Expert clarifies misperceptions and myths about bipolar disorder

APA member and bipolar disorder expert Eric A. Youngstrom, PhD, answers some of the most common questions about bipolar disorder and talks about psychology’s effectiveness in treating the illness.

Media coverage of people who have been diagnosed with bipolar disorder usually does not fully explain this serious mental illness, how best to treat it and how it can affect those who have it, as well as their families, friends and coworkers. To explain what bipolar disorder is and psychology’s role in identifying and treating it, APA asked Eric A. Youngstrom, PhD, to share his knowledge about this mental illness.

Psychotherapy offers “great promise as a way of preventing progression of bipolar disorder,” according to Youngstrom, professor of psychology and psychiatry at the University of North Carolina at Chapel Hill and acting director of the Center of Excellence for Research and Treatment of Bipolar Disorder.

“Although we have long thought of bipolar disorder as a ‘mood disorder,’ we’re learning that focusing on shifts in energy may be a more accurate way of detecting episodes of the illness,” Youngstrom says. He recommends psychologists treating people with the disorder help individuals make the most of their gifts and abilities while also working to reduce the symptoms of their condition.

What may appear to be a dramatic increase in bipolar disorder in the United States may not be the case, Youngstrom points out. “When something is rarely or never diagnosed and then starts to be recognized, the change in the rates can be misleading — 40 times more than something very small is still a small rate. The increase is just much smaller than the changes in attention by the media and clinicians.”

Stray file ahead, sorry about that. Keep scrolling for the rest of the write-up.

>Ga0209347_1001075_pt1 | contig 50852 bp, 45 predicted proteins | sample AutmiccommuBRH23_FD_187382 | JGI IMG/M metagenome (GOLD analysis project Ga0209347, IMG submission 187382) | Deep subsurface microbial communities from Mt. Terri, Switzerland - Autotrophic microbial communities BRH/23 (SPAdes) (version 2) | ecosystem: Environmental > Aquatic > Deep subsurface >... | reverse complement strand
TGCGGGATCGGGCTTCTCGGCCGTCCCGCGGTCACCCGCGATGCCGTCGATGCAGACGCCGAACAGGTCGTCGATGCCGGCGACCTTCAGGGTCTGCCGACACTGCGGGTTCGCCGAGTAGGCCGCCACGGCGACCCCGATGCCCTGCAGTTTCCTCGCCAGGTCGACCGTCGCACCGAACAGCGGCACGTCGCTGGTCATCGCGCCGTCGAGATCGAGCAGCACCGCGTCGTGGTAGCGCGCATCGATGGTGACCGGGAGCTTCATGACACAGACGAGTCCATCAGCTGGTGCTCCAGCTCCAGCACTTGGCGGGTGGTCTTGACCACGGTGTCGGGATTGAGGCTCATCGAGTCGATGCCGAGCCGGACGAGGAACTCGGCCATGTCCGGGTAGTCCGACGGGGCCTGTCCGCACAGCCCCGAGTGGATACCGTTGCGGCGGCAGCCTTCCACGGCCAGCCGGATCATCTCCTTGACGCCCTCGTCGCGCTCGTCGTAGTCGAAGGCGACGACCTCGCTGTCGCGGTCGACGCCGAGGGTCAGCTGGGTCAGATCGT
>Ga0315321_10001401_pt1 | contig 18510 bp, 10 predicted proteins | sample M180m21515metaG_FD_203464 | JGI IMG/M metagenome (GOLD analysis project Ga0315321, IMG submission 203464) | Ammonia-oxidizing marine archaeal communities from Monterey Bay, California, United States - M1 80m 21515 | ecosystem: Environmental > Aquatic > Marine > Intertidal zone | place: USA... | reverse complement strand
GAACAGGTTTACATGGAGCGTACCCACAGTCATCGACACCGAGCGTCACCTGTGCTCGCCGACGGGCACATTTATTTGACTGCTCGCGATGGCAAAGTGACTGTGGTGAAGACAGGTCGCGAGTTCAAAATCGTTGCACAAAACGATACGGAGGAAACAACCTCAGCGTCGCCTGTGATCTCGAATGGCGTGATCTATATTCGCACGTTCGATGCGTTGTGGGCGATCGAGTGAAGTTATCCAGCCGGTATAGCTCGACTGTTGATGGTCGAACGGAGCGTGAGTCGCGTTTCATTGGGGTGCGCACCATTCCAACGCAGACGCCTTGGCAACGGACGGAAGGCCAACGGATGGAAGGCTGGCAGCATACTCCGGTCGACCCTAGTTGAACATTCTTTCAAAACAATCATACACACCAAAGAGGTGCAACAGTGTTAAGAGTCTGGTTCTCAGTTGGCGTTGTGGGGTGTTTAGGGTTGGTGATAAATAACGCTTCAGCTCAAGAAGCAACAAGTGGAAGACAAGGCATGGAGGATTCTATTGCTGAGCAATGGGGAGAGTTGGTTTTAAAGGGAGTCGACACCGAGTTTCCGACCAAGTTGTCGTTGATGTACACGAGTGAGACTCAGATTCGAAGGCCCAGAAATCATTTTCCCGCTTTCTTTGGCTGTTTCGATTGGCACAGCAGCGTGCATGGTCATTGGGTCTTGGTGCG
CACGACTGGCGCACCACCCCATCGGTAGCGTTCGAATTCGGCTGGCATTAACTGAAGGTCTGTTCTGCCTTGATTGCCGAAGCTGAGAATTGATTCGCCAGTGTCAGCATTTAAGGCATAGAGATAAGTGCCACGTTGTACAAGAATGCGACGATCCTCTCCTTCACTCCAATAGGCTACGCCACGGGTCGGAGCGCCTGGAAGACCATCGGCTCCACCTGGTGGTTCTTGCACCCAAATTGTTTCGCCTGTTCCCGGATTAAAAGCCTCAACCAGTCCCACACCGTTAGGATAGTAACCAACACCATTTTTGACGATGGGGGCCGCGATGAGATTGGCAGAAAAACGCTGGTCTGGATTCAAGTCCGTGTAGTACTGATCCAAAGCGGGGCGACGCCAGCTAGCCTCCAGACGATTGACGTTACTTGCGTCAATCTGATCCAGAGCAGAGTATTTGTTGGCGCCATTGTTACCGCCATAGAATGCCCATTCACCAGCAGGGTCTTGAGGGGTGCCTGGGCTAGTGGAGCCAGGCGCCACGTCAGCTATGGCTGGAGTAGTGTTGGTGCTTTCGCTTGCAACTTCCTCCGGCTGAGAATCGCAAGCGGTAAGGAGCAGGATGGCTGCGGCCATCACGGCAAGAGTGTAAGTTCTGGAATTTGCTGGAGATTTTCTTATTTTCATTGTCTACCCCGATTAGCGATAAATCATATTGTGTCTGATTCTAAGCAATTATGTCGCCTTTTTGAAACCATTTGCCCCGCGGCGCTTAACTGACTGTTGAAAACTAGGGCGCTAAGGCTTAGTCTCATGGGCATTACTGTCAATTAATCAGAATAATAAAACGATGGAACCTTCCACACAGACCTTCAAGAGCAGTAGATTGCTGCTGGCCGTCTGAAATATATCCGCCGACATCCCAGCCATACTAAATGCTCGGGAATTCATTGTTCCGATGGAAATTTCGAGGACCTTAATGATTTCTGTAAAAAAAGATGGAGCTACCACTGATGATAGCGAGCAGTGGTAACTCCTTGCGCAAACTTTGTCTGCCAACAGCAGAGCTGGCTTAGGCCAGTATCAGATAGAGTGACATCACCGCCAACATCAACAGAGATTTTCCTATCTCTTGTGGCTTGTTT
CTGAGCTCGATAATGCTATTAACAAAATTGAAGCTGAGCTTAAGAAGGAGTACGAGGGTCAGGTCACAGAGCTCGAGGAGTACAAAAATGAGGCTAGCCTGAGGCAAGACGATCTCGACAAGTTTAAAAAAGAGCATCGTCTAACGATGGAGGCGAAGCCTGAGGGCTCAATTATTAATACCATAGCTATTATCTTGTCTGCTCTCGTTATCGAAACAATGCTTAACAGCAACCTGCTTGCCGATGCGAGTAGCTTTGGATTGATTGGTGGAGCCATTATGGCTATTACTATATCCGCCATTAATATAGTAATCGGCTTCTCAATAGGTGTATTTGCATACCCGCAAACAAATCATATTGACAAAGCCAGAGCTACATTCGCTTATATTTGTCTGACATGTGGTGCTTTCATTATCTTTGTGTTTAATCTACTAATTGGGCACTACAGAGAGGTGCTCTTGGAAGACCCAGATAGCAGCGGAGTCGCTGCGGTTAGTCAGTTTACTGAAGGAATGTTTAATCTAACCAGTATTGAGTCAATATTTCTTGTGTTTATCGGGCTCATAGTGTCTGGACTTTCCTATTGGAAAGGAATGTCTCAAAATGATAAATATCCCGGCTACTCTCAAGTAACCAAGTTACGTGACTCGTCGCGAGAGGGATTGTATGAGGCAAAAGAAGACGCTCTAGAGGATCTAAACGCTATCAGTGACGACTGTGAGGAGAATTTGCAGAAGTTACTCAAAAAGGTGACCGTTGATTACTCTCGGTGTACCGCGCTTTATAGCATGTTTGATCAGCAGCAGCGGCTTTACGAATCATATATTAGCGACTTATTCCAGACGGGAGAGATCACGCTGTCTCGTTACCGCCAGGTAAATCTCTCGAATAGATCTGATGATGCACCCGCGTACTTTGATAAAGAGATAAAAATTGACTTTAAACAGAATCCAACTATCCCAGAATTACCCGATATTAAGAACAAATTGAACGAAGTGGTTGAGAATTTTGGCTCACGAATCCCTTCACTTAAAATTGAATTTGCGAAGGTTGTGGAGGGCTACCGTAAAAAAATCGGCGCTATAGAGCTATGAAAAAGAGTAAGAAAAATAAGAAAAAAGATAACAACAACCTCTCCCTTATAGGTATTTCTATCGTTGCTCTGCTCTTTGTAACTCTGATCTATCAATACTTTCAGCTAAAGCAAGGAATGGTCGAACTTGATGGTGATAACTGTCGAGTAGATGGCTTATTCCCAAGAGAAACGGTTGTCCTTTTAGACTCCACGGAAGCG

The disorder is more prevalent in the U.S. than in other countries, with more than 4 percent of Americans having met the diagnostic criteria for the disorder — double the global average of 2 percent, according to Youngstrom. Among young people, bipolar disorder is not as common as depression or attention-deficit hyperactivity disorder, but is twice as common as autistic spectrum disorders. In addition, bipolar disorder is frequently misdiagnosed as schizophrenia, conduct disorder or antisocial behavior, especially among some ethnic minority groups, he says.

Further Action

APA continuing education credits are available for those interested in online courses taught by Youngstrom on bipolar disorder in children and adolescents as well as how to treat the disorder across the life cycle. Clinicians may also obtain a training video providing a family-oriented approach to working with young clients with the illness.

The 10th International Conference on Bipolar Disorder, a meeting of the International Society for Bipolar Disorders, will be held on June 13-16, 2013, in Miami. The conference will bring together researchers to discuss findings, possible treatments, education and communication between patient and specialist, as well as review how different cultures treat bipolar disorder.

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